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dc.contributor.authorMason, Cathy
dc.date.accessioned2023-06-16T14:43:23Z
dc.date.available2023-06-16T14:43:23Z
dc.date.issued2023
dc.identifier.issn1747-9991, 1747-9991
dc.identifier.doi10.1111/phc3.12896
dc.identifier.urihttp://hdl.handle.net/20.500.14018/13931
dc.description.abstractMost of us are partial to our friends and loved ones: we treat them with special care, and we feel justified in doing so. In recent years, the idea that good friends are also epistemically partial to one another has been popular. Being a good friend, so-called epistemic partialists suggest, involves being positively biased towards one's friends – that is, involves thinking more highly of them than is warranted by the evidence. In this paper, I outline the concept of epistemic partiality and its relation to non-epistemic partiality and explore some considerations that speak in favour of and against such partialism in friendships. I finish by suggesting some directions in which this debate could go next.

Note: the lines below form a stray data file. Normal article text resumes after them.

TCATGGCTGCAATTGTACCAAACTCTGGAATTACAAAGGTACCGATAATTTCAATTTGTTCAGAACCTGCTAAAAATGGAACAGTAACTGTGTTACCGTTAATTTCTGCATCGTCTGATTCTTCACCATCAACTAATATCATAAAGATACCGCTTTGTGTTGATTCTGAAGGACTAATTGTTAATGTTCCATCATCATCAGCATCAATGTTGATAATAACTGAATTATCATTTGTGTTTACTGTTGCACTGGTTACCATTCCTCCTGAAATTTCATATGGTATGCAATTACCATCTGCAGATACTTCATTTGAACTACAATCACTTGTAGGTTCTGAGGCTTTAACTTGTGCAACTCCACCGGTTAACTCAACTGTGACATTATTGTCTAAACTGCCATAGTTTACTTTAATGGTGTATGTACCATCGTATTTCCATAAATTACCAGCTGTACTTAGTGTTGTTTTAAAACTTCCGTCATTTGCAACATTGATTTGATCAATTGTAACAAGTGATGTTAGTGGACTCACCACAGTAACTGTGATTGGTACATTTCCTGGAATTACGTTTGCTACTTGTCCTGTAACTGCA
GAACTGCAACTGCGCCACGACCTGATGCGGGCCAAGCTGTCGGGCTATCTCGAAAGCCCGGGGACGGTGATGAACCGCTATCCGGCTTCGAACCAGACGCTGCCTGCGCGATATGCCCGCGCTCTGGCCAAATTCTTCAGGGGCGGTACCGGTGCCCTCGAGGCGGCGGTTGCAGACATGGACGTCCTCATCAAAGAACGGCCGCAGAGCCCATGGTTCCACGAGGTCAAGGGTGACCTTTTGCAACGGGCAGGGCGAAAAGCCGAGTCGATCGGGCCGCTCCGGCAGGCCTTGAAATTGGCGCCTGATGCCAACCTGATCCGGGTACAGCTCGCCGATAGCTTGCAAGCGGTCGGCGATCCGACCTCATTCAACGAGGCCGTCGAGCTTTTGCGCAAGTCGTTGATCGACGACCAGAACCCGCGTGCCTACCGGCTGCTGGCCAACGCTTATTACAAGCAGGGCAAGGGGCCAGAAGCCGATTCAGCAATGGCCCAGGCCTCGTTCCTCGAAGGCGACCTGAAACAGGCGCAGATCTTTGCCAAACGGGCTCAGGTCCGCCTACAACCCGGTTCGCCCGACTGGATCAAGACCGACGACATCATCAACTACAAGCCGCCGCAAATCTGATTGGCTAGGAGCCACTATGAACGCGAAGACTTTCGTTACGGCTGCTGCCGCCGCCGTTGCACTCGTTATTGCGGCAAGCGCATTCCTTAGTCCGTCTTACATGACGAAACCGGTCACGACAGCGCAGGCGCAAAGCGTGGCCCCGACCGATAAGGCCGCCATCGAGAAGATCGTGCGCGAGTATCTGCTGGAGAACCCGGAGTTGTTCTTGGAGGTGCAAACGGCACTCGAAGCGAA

dc.language.isoeng
dc.publisherWiley
dc.rightsCC BY-NC-ND 4.0
dc.rights.urihttps://creativecommons.org/licenses/by-nc-nd/4.0/
dc.titleEpistemic Partialism
dc.typeJournal article
dc.source.journaltitlePhilosophy Compass
dc.source.volume18
dc.source.issue2
dc.source.spage1
dc.source.epage10
dc.description.versionPublished version
refterms.dateFOA2023-06-16T14:43:23Z
dc.contributor.unitDepartment of Philosophy
dc.source.journalabbrevPhilosophy Compass
dc.identifier.urlhttps://onlinelibrary.wiley.com/doi/10.1111/phc3.12896


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Except where otherwise noted, this item's license is described as CC BY-NC-ND 4.0